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plugins and GPL, revisited
Alexander R. Pruss
plugins and GPL, revisited
27 May 2004 07:32:49 -0700
IANAL. (I'm just a developer involved in three GPL, or GPL-modified
in one case, projects.) I think I found a scenario where proprietary
plugins could legally be used in conjunction with a piece of GPL
software. What do people think.
Suppose what I want to do is to extend a piece of GPL software, in
this example the theoretical media application gnuPlayer, to use some
proprietary closed-source plugin, let's say drmPlug. I could portion
out the work among three programmers as follows, without letting them
be in contact except as provided below. (This is an idealized case,
and I think less idealized ones would work, too, including
1. Let Jane find out what gnuPlayer does in general terms (what kinds
of media it plays, etc.), being careful never to actually let Jane
come in contact with the gnuPlayer source or binaries or with anything
derived from them. Basically, she can just look at my summary of some
feature sheet. (We all know that copying features would not be
copyright infringement, so this is OK.)
2. Jane writes a specification (The Spec) for an interface between
media players and DRM plugins (while aware of some of the features of
gnuPlayer). She does so without having looked at gnuPlayer source or
binaries, so The Spec is not a derivative work of gnuPlayer.
3. The Spec is placed in the public domain (for simplicity).
4. Bob is given The Spec and has also never come in contact with
gnuPlayer source or binaries or with anything derived from them. He
writes drmPlug, a DRM plugin that functions according to The Spec.
Bob has no contact with Fred. Since The Spec is not a derivative work
of gnuPlayer, and Fred has never been in contact with gnuPlayer, it
follows that drmPlug is not a derivative work of gnuPlayer.
5. Fred is given The Spec. He is going to have no contact with Bob or
with drmPlug. Instead, Fred extends gnuPlayer to a new application,
myGnuPlayer, that is just like gnuPlayer but supports DRM plugins. He
tests myGnuPlayer on a trivial GPL'ed plugin that he writes,
xor37Plugin, that decrypts streams that have been xor'ed with 0x37.
He releases myGnuPlayer under the GPL, including all binaries and
source for the player and for xor37Plugin. Note that myGnuPlayer is
not a derivative work of drmPlug and is not distributed with drmPlug
in any way at this point, and hence there is no need for Fred to
supply source code for drmPlug. Because myGnuPlayer may count as a
derivative work of The Spec, a human readable public domain document,
Fred includes The Spec with the myGnuPlayer distribution.
6. At this point, I take Bob's drmPlug, put its binaries on one CD
with a restrictive click-through license, put Fred's myGnuPlayer, put
its binaries and source (include a copy of The Spec and source and
binaries for xor37Plugin for good measure) on another CD, and send the
CDs to customers. Clearly putting two CDs in one envelope is a mere
aggregation and not the creation of a new work.
If a GPL violation occurred, where did it occur. It did not occur in
steps 1-4, since these occurred without access to gnuPlayer's
copyrighted material. If one thinks that my summary of a feature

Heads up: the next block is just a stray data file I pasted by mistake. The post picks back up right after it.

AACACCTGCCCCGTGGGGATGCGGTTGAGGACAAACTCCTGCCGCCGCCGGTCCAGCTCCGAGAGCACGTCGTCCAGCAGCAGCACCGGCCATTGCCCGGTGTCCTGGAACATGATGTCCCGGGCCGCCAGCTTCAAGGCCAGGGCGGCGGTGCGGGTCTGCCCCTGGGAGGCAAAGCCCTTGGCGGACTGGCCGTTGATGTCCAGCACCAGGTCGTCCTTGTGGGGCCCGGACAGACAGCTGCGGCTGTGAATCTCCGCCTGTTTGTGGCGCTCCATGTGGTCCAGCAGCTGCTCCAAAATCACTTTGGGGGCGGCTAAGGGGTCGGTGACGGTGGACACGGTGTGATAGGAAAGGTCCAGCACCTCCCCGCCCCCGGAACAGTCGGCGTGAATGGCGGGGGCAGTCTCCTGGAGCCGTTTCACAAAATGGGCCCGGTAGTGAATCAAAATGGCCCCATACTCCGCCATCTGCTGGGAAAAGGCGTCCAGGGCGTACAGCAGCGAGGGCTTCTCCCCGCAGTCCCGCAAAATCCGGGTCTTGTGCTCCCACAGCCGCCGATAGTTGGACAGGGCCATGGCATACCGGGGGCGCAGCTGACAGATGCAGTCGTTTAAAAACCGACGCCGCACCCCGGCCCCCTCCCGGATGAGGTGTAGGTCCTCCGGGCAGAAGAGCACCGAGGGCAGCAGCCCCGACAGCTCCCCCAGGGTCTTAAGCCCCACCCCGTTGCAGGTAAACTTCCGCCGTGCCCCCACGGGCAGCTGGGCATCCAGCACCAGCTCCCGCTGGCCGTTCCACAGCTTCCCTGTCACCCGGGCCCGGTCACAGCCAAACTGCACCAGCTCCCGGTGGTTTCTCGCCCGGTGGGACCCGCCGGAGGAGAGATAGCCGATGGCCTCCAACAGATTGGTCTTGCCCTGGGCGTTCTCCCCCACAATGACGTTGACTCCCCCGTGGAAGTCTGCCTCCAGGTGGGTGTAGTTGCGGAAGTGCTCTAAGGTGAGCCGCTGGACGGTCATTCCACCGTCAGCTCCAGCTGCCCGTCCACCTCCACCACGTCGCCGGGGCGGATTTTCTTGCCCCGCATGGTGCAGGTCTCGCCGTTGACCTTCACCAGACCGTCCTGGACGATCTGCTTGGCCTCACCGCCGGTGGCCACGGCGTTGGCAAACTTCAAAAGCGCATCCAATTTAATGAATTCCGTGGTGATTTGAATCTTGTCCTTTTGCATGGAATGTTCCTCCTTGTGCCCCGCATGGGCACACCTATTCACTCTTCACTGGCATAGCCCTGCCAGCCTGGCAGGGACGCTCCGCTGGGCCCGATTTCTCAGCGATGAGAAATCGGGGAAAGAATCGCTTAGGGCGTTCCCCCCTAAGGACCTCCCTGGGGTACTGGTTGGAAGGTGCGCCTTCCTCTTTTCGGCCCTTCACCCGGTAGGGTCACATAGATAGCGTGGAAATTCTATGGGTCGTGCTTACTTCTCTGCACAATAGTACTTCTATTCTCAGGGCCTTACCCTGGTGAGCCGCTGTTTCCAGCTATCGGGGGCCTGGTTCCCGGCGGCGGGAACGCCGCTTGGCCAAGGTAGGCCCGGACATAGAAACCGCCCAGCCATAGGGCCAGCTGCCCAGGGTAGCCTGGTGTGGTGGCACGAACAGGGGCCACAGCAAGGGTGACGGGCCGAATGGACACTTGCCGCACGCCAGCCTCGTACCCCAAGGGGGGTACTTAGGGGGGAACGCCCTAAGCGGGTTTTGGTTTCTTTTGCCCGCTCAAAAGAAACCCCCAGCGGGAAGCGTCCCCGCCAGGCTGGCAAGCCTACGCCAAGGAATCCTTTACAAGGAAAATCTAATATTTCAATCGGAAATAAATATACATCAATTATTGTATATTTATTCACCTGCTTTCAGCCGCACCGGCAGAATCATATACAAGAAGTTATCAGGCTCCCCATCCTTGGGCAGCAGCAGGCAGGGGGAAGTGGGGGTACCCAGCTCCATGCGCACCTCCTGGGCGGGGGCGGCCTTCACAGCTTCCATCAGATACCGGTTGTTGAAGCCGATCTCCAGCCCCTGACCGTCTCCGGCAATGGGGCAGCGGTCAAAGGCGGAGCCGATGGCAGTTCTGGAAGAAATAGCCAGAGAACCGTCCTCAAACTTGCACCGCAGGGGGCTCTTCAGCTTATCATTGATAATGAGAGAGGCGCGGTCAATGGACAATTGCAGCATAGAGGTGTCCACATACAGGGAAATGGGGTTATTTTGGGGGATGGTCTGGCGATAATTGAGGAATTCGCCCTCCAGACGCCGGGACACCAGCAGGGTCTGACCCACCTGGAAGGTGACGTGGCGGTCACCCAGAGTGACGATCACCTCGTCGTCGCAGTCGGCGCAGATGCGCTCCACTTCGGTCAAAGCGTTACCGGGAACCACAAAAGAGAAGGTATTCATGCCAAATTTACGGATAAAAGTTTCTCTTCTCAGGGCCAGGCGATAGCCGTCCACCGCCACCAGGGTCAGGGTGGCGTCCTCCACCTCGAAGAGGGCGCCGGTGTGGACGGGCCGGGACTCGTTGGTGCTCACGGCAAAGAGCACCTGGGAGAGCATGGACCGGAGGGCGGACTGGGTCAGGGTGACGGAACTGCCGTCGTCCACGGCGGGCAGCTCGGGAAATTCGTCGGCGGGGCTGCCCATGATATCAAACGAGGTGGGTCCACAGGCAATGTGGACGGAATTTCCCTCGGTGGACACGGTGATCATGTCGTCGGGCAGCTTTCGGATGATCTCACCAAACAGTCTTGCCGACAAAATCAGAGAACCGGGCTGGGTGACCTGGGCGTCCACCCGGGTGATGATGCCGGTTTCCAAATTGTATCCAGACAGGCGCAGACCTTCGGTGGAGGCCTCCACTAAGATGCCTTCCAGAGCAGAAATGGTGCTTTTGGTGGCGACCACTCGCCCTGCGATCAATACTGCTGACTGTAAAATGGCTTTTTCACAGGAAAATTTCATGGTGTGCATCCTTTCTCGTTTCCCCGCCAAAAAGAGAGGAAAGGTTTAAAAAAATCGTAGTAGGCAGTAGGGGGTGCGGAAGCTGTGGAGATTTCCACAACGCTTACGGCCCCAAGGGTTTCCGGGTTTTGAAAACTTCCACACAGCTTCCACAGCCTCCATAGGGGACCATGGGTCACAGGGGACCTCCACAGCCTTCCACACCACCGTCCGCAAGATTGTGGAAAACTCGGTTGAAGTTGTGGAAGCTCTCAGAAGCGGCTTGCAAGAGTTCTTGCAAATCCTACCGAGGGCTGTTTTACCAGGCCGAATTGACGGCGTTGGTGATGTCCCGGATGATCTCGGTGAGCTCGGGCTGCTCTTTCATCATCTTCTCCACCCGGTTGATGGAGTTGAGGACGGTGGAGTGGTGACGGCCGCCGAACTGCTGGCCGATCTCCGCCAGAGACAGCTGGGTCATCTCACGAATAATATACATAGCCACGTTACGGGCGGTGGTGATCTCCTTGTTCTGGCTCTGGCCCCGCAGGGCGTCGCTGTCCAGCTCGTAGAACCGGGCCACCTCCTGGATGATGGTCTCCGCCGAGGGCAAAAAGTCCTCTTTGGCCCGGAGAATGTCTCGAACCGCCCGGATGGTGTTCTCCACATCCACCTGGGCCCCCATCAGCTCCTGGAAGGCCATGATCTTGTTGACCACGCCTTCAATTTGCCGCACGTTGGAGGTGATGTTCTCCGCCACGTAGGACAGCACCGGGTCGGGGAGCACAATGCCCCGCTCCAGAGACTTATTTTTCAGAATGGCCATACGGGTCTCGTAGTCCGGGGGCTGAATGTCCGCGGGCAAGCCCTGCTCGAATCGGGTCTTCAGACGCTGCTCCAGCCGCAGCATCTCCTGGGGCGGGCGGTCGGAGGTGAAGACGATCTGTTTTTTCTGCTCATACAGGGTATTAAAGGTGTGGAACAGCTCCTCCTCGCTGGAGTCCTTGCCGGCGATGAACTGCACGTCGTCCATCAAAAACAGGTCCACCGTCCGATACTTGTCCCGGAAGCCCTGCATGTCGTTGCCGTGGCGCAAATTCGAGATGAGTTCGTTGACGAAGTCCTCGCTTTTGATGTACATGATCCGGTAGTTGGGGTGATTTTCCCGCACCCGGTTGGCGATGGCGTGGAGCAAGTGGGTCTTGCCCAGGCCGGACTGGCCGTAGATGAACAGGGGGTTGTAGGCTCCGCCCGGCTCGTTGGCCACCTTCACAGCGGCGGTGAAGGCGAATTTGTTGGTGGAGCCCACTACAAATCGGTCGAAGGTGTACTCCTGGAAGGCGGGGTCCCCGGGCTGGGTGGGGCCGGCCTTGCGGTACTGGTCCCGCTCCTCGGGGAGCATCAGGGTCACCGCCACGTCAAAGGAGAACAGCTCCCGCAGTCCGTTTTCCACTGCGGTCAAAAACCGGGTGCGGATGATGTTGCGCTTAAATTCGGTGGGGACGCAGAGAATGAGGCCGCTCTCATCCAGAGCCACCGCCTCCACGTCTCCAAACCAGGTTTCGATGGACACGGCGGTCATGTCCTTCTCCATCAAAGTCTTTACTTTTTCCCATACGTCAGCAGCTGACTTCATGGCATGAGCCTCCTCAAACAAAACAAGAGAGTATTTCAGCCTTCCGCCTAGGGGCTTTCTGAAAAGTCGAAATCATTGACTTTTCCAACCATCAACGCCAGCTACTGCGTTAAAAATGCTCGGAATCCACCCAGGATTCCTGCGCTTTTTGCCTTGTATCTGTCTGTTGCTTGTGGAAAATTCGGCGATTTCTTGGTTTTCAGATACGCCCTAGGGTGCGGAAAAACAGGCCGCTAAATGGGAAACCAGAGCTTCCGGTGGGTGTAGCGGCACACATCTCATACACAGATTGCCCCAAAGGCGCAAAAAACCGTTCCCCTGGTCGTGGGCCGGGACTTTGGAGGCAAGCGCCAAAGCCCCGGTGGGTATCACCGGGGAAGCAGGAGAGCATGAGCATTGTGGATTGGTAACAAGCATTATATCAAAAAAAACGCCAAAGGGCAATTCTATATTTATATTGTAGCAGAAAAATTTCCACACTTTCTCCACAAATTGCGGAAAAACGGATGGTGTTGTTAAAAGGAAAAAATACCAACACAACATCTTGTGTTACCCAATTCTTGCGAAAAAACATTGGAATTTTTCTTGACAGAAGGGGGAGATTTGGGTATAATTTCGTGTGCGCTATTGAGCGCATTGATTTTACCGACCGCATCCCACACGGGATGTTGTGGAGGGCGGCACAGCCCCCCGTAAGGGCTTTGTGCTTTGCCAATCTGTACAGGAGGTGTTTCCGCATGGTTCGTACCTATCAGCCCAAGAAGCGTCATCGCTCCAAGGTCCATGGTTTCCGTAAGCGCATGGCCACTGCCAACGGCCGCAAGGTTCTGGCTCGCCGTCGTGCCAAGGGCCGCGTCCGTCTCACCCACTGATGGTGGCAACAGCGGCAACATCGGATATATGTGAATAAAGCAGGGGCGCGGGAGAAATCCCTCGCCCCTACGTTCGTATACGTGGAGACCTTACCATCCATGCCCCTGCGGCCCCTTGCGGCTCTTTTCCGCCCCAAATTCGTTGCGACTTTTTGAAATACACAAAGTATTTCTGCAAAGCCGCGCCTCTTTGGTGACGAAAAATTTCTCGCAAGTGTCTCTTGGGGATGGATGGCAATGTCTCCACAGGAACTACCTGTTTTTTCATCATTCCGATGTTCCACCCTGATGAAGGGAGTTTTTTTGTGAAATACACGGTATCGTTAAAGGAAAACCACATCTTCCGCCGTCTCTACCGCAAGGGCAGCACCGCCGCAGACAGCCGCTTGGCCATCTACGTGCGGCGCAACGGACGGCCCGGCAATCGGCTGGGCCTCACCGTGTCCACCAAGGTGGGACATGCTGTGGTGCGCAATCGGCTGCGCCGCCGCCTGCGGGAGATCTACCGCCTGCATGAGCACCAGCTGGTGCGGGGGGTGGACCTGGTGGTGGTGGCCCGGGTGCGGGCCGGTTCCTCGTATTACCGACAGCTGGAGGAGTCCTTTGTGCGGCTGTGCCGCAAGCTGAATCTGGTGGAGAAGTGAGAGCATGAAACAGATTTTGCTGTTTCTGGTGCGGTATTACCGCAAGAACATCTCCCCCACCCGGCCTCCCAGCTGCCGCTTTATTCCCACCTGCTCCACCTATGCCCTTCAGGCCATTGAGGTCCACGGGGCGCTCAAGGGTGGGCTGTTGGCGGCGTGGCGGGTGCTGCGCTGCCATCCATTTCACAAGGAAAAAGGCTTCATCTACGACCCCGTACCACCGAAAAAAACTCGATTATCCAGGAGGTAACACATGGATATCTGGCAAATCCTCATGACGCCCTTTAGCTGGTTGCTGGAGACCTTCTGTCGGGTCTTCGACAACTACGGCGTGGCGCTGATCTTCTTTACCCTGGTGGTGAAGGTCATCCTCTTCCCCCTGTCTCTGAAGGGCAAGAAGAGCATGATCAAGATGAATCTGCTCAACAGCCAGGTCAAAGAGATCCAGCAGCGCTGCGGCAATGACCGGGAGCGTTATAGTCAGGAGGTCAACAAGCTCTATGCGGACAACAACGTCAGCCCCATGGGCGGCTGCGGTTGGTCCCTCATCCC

sheet is a copyright infringement (step 1), then one is under the
mistaken impression of thinking that information can be copyrighted.
Besides, this could all be done without any summary of a feature
sheet, with Jane just being told: "We're dealing with a multimedia
If a GPL violation occurred, maybe it was in step 5. But how could
step 5 be in violation? Fred provides ALL of the source code for
myGnuPlayer and even source code for one sample plugin. Nor is it a
violation to make GPL software that CAN be used with a closed source
plugin, because all GPL software can be used with closed source
components since it provides source code and so an enduser can always
link in whatever he wants, because use is unrestricted by the GPL only
redistribution. One can no more complain that Fred doesn't provide
source code for drmPlug than one can that Linus doesn't provide source
code for Windows Media Player. Fred has nothing to do with drmPlug's
writing or distribution and is not producing a derivative work of
Thus, we're left with step 6. To argue that a GPL violation occurred,
one would have to argue that putting a CD of myGnuPlayer and a CD fo
drmPlugin in a single envelope created a derivative work that needs to
be GPL licensed as a whole. This is surely absurd and would surely be
held as absurd by a court, no?
Admittedly, when the user installs the plugin, a work derivative of
myGnuPlayer and drmPlugin is produced BY THE ENDUSER. However, this
is perfectly OK because the GPL allows endusers to create derivative
works without releasing source code, as long as they do not
redistribute this derivative work.
A different way to put it is this: A GPL violation is a copyright
infringement. A copyright infringement requires copying. myGnuPlayer
is not infringing because it complies with the GPL. drmPlugin is not
infringing because it doesn't involve any copying from gnuPlayer or
myGnuPlayer. But taking two non-infringing works and putting them in
one envelope does not create a new infringing work, surely. Not even
if the two works work together really well. (If I send a friend a
copy of two complementary books and recommend to him that he read them
together because they go together really well, I am not creating an
anthology, surely, and hence do not need to ask for permission of the
individual copyright holders.)
- plugins and GPL, revisited,
Alexander R. Pruss <=